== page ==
Jargon Explained

Pensions can be a confusing subject, and can appear to be littered with jargon. This is an attempt to explain some of the terms most commonly used:

An adviser on financial questions about the funding of pension schemes. Under the Pensions Act, trustees to a scheme have to appoint an actuary.

Average Retiring Salary
Your average retiring salary is the average of the best two consecutive years' normal salary in your last ten years' contributory membership before leaving or retiring. This is used for calculating your retirement pension.

The Inland Revenue allows you to convert some of your pension to a lump sum. This is called commutation. The figure you are allowed will be computed individually, and depends on earnings, length of service and retirement age.

Cumulative Disregard
The Disregard is the amount of salary on which you do not pay contributions. It is equal to 70% of the basic state pension for a married couple. It is adjusted in July and is pro rated if you are employed on a part-time basis. The Cumulative Disregard is the sum of the Disregards that applied over the time you paid contributions to the Scheme.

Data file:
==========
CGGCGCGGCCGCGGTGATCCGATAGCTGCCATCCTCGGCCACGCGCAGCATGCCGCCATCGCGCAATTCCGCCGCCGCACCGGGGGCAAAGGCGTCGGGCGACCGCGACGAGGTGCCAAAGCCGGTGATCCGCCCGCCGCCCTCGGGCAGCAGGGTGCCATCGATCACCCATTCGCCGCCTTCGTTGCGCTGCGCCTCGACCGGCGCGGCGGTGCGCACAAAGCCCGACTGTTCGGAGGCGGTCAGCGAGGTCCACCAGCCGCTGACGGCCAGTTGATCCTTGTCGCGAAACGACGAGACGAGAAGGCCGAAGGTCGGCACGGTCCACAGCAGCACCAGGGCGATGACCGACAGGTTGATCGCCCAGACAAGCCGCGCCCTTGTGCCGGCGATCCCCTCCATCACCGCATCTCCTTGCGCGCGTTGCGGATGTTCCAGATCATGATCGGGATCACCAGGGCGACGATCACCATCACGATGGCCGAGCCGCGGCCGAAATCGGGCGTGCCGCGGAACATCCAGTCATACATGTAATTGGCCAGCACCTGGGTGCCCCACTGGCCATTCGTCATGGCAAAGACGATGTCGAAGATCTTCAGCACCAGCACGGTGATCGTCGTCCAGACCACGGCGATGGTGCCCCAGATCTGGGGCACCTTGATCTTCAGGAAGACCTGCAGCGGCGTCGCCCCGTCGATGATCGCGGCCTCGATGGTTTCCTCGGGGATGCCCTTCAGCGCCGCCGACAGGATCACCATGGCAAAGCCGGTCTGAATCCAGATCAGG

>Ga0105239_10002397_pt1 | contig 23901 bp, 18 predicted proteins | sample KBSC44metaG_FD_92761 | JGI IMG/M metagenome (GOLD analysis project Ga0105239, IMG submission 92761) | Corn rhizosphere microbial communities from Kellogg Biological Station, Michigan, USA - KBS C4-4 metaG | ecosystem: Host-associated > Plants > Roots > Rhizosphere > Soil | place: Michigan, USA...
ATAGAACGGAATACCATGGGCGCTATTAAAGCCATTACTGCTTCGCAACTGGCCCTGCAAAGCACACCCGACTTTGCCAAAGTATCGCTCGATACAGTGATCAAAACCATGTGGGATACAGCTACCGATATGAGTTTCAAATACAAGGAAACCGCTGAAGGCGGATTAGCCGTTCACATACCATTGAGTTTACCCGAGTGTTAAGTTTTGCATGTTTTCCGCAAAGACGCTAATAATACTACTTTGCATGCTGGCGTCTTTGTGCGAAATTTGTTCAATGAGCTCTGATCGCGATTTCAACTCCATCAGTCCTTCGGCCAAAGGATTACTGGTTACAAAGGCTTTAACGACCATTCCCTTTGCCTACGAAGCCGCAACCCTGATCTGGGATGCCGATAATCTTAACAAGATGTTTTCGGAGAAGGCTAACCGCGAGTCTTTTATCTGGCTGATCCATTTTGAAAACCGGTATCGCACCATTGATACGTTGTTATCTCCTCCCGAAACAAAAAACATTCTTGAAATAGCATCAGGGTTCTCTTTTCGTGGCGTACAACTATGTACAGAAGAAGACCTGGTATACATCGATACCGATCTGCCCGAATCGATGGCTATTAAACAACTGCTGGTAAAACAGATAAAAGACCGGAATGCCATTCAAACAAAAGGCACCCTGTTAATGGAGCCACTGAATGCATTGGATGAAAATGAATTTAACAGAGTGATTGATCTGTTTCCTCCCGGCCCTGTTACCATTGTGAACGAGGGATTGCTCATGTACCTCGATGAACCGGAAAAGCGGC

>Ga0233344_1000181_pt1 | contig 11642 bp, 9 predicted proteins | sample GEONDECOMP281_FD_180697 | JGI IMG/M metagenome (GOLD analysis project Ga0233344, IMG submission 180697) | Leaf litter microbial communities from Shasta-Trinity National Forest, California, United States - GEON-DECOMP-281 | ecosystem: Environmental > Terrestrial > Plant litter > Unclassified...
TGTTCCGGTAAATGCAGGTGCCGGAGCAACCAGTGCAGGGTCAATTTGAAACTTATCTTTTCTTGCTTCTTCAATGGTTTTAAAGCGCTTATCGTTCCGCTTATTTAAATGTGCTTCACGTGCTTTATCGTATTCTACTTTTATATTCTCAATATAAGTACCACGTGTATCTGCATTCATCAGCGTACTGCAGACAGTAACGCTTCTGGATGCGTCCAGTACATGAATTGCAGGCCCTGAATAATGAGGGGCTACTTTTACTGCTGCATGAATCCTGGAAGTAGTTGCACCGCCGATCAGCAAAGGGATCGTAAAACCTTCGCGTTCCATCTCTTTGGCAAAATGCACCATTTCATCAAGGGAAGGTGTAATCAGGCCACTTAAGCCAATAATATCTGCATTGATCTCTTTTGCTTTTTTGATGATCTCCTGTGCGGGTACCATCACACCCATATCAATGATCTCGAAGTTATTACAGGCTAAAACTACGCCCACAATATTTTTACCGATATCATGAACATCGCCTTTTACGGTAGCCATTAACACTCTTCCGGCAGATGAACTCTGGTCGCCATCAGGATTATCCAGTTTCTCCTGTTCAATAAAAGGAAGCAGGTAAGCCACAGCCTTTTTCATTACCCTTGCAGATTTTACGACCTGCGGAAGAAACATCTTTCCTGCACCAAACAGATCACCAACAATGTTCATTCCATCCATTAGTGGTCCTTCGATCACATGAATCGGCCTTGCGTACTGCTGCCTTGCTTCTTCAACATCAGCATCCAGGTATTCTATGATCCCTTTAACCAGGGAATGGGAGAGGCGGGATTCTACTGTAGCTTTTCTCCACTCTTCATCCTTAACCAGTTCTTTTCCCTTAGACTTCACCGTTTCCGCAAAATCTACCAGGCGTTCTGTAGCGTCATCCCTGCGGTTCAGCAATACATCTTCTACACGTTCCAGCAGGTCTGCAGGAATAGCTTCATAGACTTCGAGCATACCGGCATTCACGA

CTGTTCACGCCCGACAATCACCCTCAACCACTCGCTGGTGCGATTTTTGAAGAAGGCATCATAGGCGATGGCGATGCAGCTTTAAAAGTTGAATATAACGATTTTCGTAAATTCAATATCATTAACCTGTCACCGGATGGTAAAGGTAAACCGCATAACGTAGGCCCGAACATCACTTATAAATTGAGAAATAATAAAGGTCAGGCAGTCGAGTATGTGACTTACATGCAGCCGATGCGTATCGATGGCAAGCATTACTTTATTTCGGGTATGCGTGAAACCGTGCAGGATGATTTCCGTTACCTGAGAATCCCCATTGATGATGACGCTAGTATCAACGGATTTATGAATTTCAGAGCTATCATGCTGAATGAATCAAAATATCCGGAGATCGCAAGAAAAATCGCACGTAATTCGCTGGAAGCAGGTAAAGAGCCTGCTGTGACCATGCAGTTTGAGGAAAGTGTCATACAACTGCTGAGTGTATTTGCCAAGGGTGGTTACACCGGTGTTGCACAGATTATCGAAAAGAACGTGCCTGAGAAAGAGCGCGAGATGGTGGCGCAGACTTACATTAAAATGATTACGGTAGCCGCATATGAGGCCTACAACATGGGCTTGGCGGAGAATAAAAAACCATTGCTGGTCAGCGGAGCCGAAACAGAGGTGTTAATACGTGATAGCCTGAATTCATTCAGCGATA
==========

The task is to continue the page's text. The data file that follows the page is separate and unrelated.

Normal Salary
Normal Salary is your rate of salary on 1 January and 1 July. It includes an allowance for shift supplements but any changes during a half-year are not recognised until the end.

Pensionable Salary
Set in January and July, Pensionable Salary is your Normal Salary less the Disregard. This is used for calculating your contributions to the Scheme.

This is the term used for Group Pensions Department, Pilkington Group Limited, which provides administrative and investment services to the Scheme's Trustee.

Pension Fractions
Your pension is built up at the rate of 1/60th unit per year of contributory membership, based on retirement at age 65. If you decide to draw your pension sooner, the fraction may be reduced to allow for the possibility of longer payment. For example:














Preserved Pension
The term given to the pension payable at age 65 if you cease to contribute to the Scheme before retirement, for instance if you leave the employment of Pilkington.

Pilkington Pension Scheme
The Pilkington Pension Scheme combined with the Scheme as of 1 July 1998. It was the pension scheme normally available to the Group's production workers.

State Pension Age
State Pension Age is the earliest age you can claim your State Pension and depends on when you were born.  The State Pension Ages have been undergoing radical changes since April 2010.  The changes saw the State Pension Age rise to 65 for women between the years 2010 and 2018, and then to age 66, 67 and 68 for both men and women.  There are plans to change State Pension Ages further.